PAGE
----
Pat Cummins Reveals his Role for Australia at the ICC World Cup 2019
Well-built Australian speedster Pat Cummins is the second leading wicket-taker at the ICC World Cup 2019 for Australia. The promising pacer has bagged 12 wickets in eight matches while adapting to his role judiciously, but again he hasn’t been that effective what he could actually produce with a new ball. So far, Cummins gave away 421 runs off 327 deliveries.
The optimistic pacer Cummins is backing himself to become more effective for his role which has been assigned to him by his captain, Aaron Finch.
Known for troubling the batsmen with sheer pace, Cummins further worked on his game–to become more versatile in a bid to help his team- to retain the World Cup title.
No swing after first eight to ten overs:
The 26-year-old Westmead-born Cummins further defined his role of delivering in the middle overs. He also conceded that the ball softens a bit as the game progresses after eight to ten overs. Thus, it is hard to get a swing.
“I think it’s kind of outside of those first eight to 10 overs, there is no swing, the ball is not as hard, normally the batters are set,” Cummins told Cricket Australia.
Interestingly, Cummins started off bowling with a new-ball alongside Mitchell Starc for six matches at the ODI showpiece in the United Kingdom (UK). However, the massive decision took place when exciting bowler Jason Behrendorff had made it to the playing XI for the Three Lions game.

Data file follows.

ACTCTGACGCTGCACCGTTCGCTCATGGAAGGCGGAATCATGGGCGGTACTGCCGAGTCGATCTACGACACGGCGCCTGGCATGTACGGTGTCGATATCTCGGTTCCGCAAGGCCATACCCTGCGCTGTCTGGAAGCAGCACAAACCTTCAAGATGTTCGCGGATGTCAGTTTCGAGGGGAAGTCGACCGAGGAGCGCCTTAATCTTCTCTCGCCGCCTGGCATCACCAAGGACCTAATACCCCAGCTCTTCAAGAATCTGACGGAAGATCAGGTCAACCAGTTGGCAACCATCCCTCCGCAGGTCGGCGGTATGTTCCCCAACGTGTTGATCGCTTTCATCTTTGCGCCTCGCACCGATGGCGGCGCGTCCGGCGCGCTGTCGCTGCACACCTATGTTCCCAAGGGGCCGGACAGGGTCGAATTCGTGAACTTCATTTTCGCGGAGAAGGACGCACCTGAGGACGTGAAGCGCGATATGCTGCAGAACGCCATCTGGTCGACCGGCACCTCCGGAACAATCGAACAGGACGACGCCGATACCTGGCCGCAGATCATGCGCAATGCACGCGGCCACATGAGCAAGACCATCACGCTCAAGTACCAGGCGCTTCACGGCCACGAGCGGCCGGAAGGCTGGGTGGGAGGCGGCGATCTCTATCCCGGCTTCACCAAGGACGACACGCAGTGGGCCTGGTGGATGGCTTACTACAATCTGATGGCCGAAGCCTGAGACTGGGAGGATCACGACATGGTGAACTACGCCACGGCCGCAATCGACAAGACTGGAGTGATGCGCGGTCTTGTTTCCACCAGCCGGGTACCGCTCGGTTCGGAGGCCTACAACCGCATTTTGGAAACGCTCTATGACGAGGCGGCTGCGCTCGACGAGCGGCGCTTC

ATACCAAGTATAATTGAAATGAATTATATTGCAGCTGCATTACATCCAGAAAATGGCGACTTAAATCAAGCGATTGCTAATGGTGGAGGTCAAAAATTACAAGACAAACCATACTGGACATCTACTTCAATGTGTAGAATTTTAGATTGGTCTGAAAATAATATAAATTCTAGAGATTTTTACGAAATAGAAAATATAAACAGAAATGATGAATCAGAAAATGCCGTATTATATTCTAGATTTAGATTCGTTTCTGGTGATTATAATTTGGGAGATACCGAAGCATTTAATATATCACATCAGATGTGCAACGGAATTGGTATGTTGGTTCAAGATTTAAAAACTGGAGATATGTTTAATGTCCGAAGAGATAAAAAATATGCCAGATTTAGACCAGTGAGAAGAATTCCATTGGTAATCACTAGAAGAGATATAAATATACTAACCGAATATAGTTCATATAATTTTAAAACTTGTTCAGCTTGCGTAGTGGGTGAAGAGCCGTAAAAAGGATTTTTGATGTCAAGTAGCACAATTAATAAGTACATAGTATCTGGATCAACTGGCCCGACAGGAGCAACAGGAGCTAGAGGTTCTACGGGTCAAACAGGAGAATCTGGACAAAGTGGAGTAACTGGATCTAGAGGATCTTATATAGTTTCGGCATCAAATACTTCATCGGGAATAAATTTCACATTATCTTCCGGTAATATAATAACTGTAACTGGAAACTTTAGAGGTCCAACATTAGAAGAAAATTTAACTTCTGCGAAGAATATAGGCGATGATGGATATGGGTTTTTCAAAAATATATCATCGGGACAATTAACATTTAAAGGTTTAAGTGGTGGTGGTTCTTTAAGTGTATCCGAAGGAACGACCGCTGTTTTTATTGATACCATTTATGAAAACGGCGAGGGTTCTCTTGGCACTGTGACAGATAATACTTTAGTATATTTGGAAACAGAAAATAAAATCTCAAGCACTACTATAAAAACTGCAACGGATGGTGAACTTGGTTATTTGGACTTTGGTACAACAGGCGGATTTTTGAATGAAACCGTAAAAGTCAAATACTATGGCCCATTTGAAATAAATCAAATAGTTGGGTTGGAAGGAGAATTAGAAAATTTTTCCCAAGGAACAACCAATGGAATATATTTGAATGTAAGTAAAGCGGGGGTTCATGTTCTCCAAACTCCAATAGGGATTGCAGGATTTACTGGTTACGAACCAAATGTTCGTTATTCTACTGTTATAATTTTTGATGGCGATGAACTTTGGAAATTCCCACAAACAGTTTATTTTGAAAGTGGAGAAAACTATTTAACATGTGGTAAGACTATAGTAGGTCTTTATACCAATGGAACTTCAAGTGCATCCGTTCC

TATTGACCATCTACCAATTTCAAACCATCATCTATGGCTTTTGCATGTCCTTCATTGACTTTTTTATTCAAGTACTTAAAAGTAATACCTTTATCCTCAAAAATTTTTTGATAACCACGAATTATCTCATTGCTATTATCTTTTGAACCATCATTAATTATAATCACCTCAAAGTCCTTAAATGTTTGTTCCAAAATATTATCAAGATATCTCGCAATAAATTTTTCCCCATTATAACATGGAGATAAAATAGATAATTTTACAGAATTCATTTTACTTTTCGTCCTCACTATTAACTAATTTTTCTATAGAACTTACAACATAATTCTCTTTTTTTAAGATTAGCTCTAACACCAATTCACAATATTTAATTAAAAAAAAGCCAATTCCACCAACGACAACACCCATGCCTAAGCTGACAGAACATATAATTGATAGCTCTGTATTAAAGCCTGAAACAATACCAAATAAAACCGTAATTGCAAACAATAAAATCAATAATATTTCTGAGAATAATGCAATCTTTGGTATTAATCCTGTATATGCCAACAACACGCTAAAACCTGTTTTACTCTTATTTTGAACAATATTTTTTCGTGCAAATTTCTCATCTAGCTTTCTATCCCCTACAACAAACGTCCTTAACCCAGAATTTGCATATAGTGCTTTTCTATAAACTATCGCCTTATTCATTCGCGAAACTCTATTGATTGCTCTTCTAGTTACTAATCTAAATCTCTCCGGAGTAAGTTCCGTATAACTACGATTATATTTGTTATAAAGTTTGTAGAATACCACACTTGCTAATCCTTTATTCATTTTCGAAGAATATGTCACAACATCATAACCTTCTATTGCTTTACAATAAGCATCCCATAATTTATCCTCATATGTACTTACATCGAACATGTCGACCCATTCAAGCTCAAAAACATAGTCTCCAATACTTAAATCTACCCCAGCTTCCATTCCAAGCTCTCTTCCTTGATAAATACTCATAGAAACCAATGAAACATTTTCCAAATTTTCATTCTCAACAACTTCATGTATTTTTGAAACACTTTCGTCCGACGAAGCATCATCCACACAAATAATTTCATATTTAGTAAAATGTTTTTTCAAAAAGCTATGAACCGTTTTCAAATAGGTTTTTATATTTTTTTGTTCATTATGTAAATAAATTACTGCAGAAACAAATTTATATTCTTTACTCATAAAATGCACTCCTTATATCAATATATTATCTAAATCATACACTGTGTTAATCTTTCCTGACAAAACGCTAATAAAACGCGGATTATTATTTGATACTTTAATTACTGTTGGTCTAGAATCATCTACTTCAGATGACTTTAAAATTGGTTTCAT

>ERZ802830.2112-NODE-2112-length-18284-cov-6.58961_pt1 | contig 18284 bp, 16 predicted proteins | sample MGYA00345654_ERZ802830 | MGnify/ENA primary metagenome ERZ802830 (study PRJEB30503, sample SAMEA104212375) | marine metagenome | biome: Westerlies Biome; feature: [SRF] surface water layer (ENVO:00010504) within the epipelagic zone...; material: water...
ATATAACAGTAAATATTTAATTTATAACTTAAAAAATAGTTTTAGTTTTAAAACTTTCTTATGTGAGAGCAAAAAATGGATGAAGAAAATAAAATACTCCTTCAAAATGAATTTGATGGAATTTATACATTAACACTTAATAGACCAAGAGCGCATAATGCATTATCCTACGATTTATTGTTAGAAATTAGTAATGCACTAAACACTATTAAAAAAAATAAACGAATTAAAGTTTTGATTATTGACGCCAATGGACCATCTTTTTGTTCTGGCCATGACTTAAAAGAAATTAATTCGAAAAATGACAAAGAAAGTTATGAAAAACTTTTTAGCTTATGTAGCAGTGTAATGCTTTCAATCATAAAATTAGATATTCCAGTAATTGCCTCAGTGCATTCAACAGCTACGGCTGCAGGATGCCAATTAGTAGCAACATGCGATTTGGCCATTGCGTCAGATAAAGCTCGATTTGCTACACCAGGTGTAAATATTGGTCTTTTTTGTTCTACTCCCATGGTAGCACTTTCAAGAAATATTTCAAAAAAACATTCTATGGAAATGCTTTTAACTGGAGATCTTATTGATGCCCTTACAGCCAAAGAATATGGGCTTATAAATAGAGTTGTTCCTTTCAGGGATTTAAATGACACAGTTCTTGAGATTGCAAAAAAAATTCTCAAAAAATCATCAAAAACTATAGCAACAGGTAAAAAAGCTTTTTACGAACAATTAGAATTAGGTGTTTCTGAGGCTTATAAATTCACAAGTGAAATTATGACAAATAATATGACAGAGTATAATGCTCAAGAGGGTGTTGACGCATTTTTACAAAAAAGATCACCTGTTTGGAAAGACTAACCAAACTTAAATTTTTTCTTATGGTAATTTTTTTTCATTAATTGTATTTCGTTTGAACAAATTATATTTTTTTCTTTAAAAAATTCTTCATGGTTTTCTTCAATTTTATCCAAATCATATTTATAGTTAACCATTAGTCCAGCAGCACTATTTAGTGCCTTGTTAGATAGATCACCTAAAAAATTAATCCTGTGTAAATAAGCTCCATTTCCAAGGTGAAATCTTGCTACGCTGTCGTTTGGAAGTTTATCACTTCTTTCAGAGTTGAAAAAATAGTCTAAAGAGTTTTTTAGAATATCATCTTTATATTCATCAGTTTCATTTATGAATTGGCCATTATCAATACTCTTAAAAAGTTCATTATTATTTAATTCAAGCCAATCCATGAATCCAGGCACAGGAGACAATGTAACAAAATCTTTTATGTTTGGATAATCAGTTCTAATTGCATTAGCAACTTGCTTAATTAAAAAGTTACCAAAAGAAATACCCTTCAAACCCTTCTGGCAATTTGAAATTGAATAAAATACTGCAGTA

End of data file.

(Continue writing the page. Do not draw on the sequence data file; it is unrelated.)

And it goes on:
Cummins bowled for the first time as a first-change bowler against England at the ongoing World Cup. Also, the Kangaroos used the same tactics in their game against New Zealand. The decision came when the distinct teams found left-arm pacemen proving very useful in English conditions.
“I think it’s a massive change. I think it’s a lot different to say red-ball cricket where the ball kind of stays hard and there might be some swing on offer,” Cummins told cricket.com.au.
It becomes pertinent that the duo of Starc and Behrendorff had bagged 16 wickets in those two games which means Australia could go with the same strategy against South Africa in their final league stage fixture against South Africa on July 6 (Saturday) at the Old Trafford.
Cummins happy with the new-ball duo:
The left-arm pace gun Mitchell Starc is leading the wickets column at the World Cup with 24 wickets in eight matches.
“It’s a bit of a different game … Jason and Starcy have been brilliant up front,” Cummins added.
In the ODI series against India in March this year, Cummins delivered the punch with the new ball in hand. In Starc’s absence, Cummins proved as a quintessential figure by snaring 17 scalps at an incredible average of 11.58 with his economy rate of 4.34.
To add more, Cummins’ strike rate was 16. However, it doubled when he serves as a first-change bowler.
Overall, in 26 innings Cummins’ strike-rate of taking wickets is 37.5 as he went on to claim 34 wickets at an average of 33.91.
Also, his economy rate is slightly higher, which reads as 5.43.
While speaking about his role, Cummins is satisfied that he has done his bit in the middle overs. He added his task is to stem the run flow and push them to make a mistake in which he has somewhat succeeded at the ODI showpiece.
“My role is to just try and hold them a little bit and hopefully they take a risk. It (feels) like I have done that job pretty well,” Cummins said.
Cummins, who has been marred by injuries is entirely focusing on his fitness to go a long way in the top-flight cricket.
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